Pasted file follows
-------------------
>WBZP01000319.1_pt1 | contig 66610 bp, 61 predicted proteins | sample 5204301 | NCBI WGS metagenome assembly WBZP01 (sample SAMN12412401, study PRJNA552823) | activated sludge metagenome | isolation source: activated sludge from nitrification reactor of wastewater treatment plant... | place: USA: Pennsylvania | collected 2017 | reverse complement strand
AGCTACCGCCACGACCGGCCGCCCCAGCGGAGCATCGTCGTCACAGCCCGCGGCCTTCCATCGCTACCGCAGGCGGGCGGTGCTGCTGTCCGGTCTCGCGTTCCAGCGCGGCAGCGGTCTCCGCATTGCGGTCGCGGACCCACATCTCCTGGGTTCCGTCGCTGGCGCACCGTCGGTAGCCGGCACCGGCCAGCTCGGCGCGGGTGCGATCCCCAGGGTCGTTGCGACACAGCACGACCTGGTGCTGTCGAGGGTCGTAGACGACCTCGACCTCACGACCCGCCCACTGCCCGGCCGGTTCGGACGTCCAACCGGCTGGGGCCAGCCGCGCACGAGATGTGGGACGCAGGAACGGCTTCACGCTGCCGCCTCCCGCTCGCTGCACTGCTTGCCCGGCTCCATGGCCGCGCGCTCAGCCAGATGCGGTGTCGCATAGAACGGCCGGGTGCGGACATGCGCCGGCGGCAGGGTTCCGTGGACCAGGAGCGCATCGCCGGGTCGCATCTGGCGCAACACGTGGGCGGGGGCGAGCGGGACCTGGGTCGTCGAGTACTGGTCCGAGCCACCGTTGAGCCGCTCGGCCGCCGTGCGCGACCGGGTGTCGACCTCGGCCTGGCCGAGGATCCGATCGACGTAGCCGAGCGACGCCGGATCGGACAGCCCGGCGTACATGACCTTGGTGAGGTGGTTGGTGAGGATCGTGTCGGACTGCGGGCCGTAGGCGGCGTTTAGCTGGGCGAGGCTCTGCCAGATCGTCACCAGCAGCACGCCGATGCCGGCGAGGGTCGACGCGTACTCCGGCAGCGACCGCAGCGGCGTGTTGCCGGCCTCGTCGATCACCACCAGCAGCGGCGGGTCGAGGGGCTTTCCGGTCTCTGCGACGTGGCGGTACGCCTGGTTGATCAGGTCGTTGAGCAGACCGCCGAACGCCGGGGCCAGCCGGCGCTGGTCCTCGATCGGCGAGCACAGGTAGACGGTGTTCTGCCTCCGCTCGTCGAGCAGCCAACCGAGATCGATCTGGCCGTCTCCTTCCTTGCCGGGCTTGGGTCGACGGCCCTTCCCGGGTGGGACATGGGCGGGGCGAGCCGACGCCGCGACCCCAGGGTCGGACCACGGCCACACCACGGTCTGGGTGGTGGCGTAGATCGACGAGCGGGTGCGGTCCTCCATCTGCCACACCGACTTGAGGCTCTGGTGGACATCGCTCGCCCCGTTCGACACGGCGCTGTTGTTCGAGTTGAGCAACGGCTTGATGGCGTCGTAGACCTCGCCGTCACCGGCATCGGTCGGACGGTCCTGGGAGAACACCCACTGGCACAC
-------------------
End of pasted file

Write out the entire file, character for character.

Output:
>WBZP01000319.1_pt1 | contig 66610 bp, 61 predicted proteins | sample 5204301 | NCBI WGS metagenome assembly WBZP01 (sample SAMN12412401, study PRJNA552823) | activated sludge metagenome | isolation source: activated sludge from nitrification reactor of wastewater treatment plant... | place: USA: Pennsylvania | collected 2017 | reverse complement strand
AGCTACCGCCACGACCGGCCGCCCCAGCGGAGCATCGTCGTCACAGCCCGCGGCCTTCCATCGCTACCGCAGGCGGGCGGTGCTGCTGTCCGGTCTCGCGTTCCAGCGCGGCAGCGGTCTCCGCATTGCGGTCGCGGACCCACATCTCCTGGGTTCCGTCGCTGGCGCACCGTCGGTAGCCGGCACCGGCCAGCTCGGCGCGGGTGCGATCCCCAGGGTCGTTGCGACACAGCACGACCTGGTGCTGTCGAGGGTCGTAGACGACCTCGACCTCACGACCCGCCCACTGCCCGGCCGGTTCGGACGTCCAACCGGCTGGGGCCAGCCGCGCACGAGATGTGGGACGCAGGAACGGCTTCACGCTGCCGCCTCCCGCTCGCTGCACTGCTTGCCCGGCTCCATGGCCGCGCGCTCAGCCAGATGCGGTGTCGCATAGAACGGCCGGGTGCGGACATGCGCCGGCGGCAGGGTTCCGTGGACCAGGAGCGCATCGCCGGGTCGCATCTGGCGCAACACGTGGGCGGGGGCGAGCGGGACCTGGGTCGTCGAGTACTGGTCCGAGCCACCGTTGAGCCGCTCGGCCGCCGTGCGCGACCGGGTGTCGACCTCGGCCTGGCCGAGGATCCGATCGACGTAGCCGAGCGACGCCGGATCGGACAGCCCGGCGTACATGACCTTGGTGAGGTGGTTGGTGAGGATCGTGTCGGACTGCGGGCCGTAGGCGGCGTTTAGCTGGGCGAGGCTCTGCCAGATCGTCACCAGCAGCACGCCGATGCCGGCGAGGGTCGACGCGTACTCCGGCAGCGACCGCAGCGGCGTGTTGCCGGCCTCGTCGATCACCACCAGCAGCGGCGGGTCGAGGGGCTTTCCGGTCTCTGCGACGTGGCGGTACGCCTGGTTGATCAGGTCGTTGAGCAGACCGCCGAACGCCGGGGCCAGCCGGCGCTGGTCCTCGATCGGCGAGCACAGGTAGACGGTGTTCTGCCTCCGCTCGTCGAGCAGCCAACCGAGATCGATCTGGCCGTCTCCTTCCTTGCCGGGCTTGGGTCGACGGCCCTTCCCGGGTGGGACATGGGCGGGGCGAGCCGACGCCGCGACCCCAGGGTCGGACCACGGCCACACCACGGTCTGGGTGGTGGCGTAGATCGACGAGCGGGTGCGGTCCTCCATCTGCCACACCGACTTGAGGCTCTGGTGGACATCGCTCGCCCCGTTCGACACGGCGCTGTTGTTCGAGTTGAGCAACGGCTTGATGGCGTCGTAGACCTCGCCGTCACCGGCATCGGTCGGACGGTCCTGGGAGAACACCCACTGGCACAC